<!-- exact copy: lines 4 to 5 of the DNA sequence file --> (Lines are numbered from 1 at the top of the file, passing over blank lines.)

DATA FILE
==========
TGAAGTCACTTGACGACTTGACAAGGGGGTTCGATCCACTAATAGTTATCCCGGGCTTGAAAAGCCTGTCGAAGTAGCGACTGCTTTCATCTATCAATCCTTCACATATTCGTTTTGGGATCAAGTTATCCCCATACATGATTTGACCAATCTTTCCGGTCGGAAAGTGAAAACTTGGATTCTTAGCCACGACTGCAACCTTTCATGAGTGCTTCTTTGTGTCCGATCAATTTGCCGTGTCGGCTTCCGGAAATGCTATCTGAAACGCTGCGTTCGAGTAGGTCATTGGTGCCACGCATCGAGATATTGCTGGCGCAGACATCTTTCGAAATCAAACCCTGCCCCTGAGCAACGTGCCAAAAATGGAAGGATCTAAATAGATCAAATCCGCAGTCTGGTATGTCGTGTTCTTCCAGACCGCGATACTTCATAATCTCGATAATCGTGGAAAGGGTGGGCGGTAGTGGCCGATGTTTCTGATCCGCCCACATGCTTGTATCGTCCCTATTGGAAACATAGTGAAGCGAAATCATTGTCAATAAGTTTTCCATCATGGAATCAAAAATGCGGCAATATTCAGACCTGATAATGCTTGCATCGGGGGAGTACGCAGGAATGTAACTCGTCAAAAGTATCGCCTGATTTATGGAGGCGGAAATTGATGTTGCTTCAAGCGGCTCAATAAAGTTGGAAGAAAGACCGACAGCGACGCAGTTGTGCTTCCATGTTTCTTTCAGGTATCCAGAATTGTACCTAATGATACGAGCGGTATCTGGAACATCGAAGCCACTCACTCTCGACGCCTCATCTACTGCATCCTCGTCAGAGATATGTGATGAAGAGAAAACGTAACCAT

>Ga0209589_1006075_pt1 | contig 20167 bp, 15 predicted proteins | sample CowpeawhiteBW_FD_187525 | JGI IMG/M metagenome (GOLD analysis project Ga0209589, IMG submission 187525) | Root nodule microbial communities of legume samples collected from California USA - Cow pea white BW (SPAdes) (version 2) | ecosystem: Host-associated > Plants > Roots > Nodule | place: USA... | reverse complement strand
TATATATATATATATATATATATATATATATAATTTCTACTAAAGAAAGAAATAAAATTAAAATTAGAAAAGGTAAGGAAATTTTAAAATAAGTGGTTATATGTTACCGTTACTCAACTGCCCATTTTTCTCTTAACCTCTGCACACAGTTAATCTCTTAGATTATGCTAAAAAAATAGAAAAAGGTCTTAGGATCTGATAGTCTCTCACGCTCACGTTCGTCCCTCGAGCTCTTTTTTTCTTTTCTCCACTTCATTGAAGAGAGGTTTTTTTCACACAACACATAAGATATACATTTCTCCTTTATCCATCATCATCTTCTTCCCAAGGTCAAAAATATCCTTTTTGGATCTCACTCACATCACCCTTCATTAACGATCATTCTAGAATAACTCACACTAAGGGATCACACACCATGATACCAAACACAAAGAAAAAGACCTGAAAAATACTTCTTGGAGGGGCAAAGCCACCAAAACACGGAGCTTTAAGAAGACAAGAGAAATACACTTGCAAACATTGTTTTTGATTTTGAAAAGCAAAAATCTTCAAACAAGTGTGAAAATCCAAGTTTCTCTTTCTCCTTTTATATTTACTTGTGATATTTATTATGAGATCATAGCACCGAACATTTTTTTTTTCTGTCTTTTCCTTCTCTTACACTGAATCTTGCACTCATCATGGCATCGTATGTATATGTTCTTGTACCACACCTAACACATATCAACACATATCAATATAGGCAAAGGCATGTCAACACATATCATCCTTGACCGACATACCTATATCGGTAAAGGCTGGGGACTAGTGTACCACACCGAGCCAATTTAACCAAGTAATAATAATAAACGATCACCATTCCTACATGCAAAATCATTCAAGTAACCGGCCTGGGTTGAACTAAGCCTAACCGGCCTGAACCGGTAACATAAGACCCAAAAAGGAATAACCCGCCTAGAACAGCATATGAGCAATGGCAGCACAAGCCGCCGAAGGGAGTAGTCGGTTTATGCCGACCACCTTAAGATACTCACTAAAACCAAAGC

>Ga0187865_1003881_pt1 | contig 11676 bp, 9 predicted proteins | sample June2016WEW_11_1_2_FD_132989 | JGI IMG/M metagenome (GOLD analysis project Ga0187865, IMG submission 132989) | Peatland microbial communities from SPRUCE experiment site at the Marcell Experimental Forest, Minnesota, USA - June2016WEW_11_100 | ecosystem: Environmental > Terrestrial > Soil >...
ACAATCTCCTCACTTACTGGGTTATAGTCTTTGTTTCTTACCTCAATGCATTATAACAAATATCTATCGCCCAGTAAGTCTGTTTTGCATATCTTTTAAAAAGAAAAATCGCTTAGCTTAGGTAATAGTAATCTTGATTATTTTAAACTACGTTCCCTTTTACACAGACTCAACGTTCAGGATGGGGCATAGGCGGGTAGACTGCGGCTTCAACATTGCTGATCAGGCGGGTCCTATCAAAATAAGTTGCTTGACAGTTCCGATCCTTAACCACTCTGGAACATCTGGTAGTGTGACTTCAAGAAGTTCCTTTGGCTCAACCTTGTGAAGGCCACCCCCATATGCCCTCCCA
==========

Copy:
>Ga0187865_1003881_pt1 | contig 11676 bp, 9 predicted proteins | sample June2016WEW_11_1_2_FD_132989 | JGI IMG/M metagenome (GOLD analysis project Ga0187865, IMG submission 132989) | Peatland microbial communities from SPRUCE experiment site at the Marcell Experimental Forest, Minnesota, USA - June2016WEW_11_100 | ecosystem: Environmental > Terrestrial > Soil >...
ACAATCTCCTCACTTACTGGGTTATAGTCTTTGTTTCTTACCTCAATGCATTATAACAAATATCTATCGCCCAGTAAGTCTGTTTTGCATATCTTTTAAAAAGAAAAATCGCTTAGCTTAGGTAATAGTAATCTTGATTATTTTAAACTACGTTCCCTTTTACACAGACTCAACGTTCAGGATGGGGCATAGGCGGGTAGACTGCGGCTTCAACATTGCTGATCAGGCGGGTCCTATCAAAATAAGTTGCTTGACAGTTCCGATCCTTAACCACTCTGGAACATCTGGTAGTGTGACTTCAAGAAGTTCCTTTGGCTCAACCTTGTGAAGGCCACCCCCATATGCCCTCCCA